Updated: Apr 24, 2019
My wife and I attended the "Small Steps Big Strides" Gala for Parkinson's benefiting the Michigan Parkinson Foundation on October 19. This event, as the walk that we did in September, was a fund raiser for the Michigan Parkinson Foundation (MPF); but it was also a fun filled and informative evening! So I thought I would give you, my readers, a quick overview of the event, along with some very cool pics!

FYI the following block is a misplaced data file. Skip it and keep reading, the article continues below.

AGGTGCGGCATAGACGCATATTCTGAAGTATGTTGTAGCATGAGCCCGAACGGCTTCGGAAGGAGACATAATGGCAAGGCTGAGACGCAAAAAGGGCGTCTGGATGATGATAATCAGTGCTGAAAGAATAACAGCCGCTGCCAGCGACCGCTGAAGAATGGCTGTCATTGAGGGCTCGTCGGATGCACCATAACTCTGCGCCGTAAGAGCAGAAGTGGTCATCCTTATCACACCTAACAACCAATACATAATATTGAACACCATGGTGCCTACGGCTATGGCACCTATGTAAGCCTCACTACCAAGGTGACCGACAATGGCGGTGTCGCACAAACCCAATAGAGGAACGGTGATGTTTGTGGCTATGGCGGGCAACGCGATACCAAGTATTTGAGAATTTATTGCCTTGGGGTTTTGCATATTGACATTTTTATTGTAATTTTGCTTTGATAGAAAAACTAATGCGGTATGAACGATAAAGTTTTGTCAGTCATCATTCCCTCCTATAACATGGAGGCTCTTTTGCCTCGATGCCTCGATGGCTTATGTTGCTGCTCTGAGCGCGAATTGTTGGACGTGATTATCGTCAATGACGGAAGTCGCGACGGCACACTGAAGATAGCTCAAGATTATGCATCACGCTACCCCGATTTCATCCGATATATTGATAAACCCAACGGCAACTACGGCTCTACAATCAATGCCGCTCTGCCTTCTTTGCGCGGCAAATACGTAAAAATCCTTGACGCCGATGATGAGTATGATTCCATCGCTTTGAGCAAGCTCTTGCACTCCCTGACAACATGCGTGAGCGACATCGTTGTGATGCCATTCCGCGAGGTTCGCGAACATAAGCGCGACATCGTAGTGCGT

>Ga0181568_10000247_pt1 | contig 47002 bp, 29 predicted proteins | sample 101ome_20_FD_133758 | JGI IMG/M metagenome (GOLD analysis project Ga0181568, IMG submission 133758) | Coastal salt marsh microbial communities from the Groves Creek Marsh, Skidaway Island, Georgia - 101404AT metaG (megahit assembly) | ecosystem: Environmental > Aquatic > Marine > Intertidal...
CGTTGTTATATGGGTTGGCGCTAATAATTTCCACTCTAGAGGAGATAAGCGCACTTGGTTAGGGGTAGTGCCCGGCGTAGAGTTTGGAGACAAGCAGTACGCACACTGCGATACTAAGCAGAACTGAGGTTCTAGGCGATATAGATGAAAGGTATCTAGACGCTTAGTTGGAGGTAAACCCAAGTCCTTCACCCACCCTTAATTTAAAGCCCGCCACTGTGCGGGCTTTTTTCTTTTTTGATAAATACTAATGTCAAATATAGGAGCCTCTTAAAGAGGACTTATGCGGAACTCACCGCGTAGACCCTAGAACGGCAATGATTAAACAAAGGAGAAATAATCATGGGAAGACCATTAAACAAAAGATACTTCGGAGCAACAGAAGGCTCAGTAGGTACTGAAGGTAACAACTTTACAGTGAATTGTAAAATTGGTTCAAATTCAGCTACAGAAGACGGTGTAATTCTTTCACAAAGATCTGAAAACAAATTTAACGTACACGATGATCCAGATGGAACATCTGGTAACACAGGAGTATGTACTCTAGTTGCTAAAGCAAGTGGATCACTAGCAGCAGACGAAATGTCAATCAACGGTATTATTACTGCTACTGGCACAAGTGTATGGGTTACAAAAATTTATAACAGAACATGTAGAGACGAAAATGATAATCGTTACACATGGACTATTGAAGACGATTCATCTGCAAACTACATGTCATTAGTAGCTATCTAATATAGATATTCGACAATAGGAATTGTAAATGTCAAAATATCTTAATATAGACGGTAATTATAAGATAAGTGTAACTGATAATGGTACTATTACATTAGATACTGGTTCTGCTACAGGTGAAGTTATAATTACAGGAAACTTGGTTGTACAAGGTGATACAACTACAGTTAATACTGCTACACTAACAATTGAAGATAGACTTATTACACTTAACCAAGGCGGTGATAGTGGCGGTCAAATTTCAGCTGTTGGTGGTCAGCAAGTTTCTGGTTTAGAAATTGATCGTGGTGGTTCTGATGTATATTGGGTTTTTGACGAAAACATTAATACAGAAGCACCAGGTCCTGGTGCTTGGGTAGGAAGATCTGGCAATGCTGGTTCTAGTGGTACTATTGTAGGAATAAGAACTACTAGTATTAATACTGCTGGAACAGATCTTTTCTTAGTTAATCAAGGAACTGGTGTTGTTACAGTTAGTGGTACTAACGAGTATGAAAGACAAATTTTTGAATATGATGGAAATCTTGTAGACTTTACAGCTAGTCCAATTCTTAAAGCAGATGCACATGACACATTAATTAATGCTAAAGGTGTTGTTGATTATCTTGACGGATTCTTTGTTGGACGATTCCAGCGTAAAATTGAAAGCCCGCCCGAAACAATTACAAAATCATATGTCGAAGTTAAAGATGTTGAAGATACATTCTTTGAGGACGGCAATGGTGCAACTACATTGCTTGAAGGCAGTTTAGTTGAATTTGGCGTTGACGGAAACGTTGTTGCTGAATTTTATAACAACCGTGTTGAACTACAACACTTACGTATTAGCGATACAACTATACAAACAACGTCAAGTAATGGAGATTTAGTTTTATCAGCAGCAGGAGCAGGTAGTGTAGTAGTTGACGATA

Why cool, you ask? Well, the event was held at The Henry Ford Museum in Dearborn, MI! The Henry Ford, as they call it, is an internationally recognized museum and a national historic landmark that displays an unparalleled collection of artifacts from 300 years of American history. Named for its founder, the automobile industrialist Henry Ford, it's really a collection of four venues: Henry Ford Museum of American Innovation, Greenfield Village, Ford Rouge Factory Tour and the Benson Ford Research Center. The museum collection contains such items as: The presidential limousine of John F. Kennedy, Abraham Lincoln's chair from Ford's Theatre, Thomas Edison's laboratory, the Wright Brothers' bicycle shop, the Rosa Parks bus, and many more historical exhibits. More than 1.7 million visitors annually experience the museum and surrounding venues. The gala was held at The Henry Ford Museum building, which was cool all on it's own - but we also had full unrestricted access to the museum itself!